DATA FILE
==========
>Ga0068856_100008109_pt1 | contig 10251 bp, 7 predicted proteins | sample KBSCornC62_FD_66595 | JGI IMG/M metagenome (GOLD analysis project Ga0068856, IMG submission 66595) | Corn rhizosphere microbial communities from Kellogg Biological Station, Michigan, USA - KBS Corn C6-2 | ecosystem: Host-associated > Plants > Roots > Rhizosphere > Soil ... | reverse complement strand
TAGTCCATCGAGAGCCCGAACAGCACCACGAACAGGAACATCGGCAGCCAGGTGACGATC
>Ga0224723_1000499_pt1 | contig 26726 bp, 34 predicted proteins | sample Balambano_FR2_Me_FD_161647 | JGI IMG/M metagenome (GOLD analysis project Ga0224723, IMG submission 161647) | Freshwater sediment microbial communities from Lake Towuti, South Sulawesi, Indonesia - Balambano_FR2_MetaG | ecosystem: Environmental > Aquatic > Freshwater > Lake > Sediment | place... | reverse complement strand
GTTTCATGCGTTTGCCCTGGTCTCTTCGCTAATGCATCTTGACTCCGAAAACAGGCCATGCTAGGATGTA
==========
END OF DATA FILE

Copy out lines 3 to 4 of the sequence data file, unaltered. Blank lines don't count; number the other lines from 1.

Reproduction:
>Ga0224723_1000499_pt1 | contig 26726 bp, 34 predicted proteins | sample Balambano_FR2_Me_FD_161647 | JGI IMG/M metagenome (GOLD analysis project Ga0224723, IMG submission 161647) | Freshwater sediment microbial communities from Lake Towuti, South Sulawesi, Indonesia - Balambano_FR2_MetaG | ecosystem: Environmental > Aquatic > Freshwater > Lake > Sediment | place... | reverse complement strand
GTTTCATGCGTTTGCCCTGGTCTCTTCGCTAATGCATCTTGACTCCGAAAACAGGCCATGCTAGGATGTA